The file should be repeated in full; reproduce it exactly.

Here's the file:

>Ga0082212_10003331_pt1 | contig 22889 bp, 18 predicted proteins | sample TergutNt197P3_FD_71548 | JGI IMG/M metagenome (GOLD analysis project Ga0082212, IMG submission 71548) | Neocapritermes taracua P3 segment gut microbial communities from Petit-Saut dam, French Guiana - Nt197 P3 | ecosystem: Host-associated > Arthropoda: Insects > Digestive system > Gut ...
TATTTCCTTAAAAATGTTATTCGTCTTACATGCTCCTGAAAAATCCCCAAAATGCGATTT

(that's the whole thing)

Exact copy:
>Ga0082212_10003331_pt1 | contig 22889 bp, 18 predicted proteins | sample TergutNt197P3_FD_71548 | JGI IMG/M metagenome (GOLD analysis project Ga0082212, IMG submission 71548) | Neocapritermes taracua P3 segment gut microbial communities from Petit-Saut dam, French Guiana - Nt197 P3 | ecosystem: Host-associated > Arthropoda: Insects > Digestive system > Gut ...
TATTTCCTTAAAAATGTTATTCGTCTTACATGCTCCTGAAAAATCCCCAAAATGCGATTT